My pain was unreal, unrelenting; it literally blinded me. I could hear only snatches of conversation. Karl said that in the excitement over my precipitous birth, the room became filled with personnel.

I did hear, "That's a lot of blood." And, "Uh­-oh, the FH is dropping."

FH? FH? Fetal heart rate. FETAL HEART RATE!

I heard but didn’t see Ginny say it was very, very important for them to get the baby out now. Someone stuck an IV of Pito­cin (ironically, to speed up the labor, as if it weren’t already going at crazy warp speed) in my arm without asking. I pushed, and pushed again. Someone brought out the vacuum extractor. So much for the two­-hour transition period that eases the labor to the pushing stage—I’d gone straight to the roughest and most painful work of pushing within minutes.

The midwives had talked to us about using warm oil compresses to help the perineum stretch to let the baby out. Karl said Ginny emerged with a huge scalpel and, declaring more than asking, gave me a gigantic episiotomy (an incision on the perineum: No-no Number 3 on the birth plan), mumbling that there was no time for an anesthetic. I was in so much pain, I barely felt it.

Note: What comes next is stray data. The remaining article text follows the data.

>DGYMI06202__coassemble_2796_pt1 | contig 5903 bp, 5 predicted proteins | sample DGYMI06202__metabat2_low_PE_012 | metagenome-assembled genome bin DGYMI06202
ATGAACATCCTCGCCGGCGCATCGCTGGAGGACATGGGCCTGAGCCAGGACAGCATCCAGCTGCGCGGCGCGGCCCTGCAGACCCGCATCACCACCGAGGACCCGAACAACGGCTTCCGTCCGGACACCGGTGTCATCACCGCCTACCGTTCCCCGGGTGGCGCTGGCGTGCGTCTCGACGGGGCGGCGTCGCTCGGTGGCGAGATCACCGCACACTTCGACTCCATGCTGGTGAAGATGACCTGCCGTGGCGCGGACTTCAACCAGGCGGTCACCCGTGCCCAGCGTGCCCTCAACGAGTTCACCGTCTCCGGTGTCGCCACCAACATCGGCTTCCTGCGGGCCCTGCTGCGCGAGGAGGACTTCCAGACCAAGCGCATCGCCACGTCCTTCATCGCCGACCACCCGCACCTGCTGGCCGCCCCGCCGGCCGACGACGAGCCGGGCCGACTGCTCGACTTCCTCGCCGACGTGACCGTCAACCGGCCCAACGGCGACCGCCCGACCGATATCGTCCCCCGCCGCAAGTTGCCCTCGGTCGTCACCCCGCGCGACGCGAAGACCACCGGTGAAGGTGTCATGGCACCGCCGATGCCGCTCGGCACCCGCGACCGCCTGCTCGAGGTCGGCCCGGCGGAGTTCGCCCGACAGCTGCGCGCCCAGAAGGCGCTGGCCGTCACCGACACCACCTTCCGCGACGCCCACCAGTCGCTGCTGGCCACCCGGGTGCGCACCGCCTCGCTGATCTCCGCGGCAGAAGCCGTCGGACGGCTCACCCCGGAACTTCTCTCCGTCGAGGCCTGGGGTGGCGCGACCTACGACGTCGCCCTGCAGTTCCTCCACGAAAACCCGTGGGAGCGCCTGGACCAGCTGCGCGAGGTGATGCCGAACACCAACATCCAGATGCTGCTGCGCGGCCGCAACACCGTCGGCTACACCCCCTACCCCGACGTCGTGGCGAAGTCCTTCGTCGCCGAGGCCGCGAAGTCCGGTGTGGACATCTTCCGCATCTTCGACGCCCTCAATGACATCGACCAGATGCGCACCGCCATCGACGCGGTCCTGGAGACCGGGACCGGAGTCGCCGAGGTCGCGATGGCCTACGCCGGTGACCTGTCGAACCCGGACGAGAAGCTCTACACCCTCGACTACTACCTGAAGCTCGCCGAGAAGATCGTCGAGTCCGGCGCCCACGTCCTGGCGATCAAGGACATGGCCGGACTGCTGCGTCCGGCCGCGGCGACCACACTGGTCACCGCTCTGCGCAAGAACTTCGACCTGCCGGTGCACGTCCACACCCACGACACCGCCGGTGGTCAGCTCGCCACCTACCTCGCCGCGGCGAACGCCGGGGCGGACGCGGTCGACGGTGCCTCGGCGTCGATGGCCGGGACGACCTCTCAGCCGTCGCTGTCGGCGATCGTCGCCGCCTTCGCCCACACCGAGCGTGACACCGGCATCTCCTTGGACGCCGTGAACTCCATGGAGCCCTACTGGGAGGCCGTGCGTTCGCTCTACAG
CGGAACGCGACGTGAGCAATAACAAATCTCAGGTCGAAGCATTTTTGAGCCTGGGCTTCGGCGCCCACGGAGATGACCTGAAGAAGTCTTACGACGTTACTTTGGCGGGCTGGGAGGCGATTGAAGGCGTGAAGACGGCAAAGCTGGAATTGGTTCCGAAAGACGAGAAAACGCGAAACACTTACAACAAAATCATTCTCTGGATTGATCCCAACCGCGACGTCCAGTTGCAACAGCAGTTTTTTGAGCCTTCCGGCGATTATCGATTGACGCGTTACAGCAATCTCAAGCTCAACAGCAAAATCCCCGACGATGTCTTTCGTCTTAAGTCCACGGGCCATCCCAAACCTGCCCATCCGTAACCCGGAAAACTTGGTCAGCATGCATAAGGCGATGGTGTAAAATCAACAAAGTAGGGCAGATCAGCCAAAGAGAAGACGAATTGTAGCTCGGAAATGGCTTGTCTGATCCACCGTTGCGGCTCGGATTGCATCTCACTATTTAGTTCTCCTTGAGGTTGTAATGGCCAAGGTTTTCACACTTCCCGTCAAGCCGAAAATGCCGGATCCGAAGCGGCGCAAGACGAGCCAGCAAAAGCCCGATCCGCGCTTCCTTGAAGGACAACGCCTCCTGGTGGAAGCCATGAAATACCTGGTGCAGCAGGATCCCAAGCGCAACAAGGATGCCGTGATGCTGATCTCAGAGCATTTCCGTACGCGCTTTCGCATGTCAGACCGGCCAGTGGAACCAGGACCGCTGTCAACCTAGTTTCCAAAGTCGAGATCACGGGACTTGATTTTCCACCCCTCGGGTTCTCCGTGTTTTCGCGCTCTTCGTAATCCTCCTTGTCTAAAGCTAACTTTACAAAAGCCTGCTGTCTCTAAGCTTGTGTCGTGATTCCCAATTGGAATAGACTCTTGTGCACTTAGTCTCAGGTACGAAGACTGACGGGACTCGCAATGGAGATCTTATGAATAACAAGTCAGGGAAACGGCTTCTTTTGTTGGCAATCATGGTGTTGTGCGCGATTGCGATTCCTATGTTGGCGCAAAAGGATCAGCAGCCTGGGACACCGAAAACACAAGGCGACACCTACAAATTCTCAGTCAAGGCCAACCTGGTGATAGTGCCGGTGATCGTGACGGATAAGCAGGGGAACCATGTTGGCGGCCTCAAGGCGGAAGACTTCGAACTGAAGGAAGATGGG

J., a baby boy, propulsively shot out exactly at 3:00 p.m., a little more than an hour after we’d checked in. I had been pushing for 10 minutes. I caught a glimpse of a purpled baby, intensely screeching, but Ginny, instead of putting him on my chest, as I expected, handed him off, and he was taken away. Midwives will routinely put a not-­so-­pink baby on the mother’s chest (most of the time, they pink up right away), but, as it was later explained to us, being in the high-­tech area, everyone was overly tense about brain damage from hypoxia and wanted to test J. six ways to Sunday.

I was dazed, feeling paralyzed. Karl and I were both crying from the trauma. We had just been through a war—and we had nothing to hold.